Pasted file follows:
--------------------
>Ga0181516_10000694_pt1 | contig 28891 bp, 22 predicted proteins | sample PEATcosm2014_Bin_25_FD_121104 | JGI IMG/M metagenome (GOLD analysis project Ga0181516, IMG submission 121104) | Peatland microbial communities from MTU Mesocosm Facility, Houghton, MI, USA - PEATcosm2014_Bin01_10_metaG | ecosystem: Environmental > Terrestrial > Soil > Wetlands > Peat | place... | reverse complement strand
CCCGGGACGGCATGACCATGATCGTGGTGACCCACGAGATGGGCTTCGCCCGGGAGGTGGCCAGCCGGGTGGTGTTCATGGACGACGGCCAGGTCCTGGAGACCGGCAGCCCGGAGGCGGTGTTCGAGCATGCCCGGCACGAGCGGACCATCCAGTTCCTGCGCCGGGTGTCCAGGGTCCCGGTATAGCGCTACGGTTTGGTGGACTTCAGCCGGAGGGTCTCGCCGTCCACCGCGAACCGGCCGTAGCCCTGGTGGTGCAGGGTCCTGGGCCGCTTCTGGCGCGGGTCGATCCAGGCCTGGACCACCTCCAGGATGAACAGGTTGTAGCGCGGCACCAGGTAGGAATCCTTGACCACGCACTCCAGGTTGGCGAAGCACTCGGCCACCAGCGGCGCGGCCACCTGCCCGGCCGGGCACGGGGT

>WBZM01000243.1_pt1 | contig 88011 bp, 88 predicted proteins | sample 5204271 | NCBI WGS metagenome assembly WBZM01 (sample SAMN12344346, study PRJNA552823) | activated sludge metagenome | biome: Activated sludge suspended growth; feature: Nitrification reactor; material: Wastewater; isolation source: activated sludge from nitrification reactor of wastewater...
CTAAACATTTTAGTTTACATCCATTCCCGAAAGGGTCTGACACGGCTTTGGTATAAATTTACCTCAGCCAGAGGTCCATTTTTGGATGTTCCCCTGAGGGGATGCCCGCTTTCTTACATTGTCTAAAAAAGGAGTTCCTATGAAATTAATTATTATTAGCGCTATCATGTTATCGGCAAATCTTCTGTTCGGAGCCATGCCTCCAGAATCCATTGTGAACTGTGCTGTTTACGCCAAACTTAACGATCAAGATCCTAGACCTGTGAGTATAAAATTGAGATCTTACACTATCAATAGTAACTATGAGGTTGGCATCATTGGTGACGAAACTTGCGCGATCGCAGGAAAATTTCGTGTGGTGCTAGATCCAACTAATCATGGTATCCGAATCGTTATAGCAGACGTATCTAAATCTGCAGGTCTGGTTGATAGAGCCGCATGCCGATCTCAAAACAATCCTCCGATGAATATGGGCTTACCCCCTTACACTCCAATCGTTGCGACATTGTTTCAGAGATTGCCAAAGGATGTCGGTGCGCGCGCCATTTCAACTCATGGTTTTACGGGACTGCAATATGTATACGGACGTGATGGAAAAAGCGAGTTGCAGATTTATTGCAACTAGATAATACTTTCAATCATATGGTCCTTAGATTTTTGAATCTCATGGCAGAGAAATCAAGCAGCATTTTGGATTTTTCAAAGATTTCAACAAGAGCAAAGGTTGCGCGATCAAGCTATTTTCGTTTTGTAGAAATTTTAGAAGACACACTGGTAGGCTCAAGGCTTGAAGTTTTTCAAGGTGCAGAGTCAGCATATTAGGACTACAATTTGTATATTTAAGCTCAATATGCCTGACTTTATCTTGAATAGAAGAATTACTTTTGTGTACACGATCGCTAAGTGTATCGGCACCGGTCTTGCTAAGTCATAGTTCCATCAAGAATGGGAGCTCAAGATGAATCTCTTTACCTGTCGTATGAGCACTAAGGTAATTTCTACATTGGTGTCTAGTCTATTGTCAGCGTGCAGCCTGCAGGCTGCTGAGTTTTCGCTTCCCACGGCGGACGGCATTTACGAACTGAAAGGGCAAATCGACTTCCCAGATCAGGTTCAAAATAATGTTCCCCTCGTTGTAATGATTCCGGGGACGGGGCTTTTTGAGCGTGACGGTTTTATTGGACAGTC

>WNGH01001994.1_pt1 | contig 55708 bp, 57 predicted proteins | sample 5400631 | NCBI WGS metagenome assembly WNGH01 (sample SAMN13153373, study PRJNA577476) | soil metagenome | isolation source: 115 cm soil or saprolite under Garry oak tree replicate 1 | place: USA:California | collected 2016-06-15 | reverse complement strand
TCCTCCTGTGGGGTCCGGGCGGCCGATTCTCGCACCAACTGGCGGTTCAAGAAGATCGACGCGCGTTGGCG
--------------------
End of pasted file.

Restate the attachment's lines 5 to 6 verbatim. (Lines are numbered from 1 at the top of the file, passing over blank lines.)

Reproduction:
>WNGH01001994.1_pt1 | contig 55708 bp, 57 predicted proteins | sample 5400631 | NCBI WGS metagenome assembly WNGH01 (sample SAMN13153373, study PRJNA577476) | soil metagenome | isolation source: 115 cm soil or saprolite under Garry oak tree replicate 1 | place: USA:California | collected 2016-06-15 | reverse complement strand
TCCTCCTGTGGGGTCCGGGCGGCCGATTCTCGCACCAACTGGCGGTTCAAGAAGATCGACGCGCGTTGGCG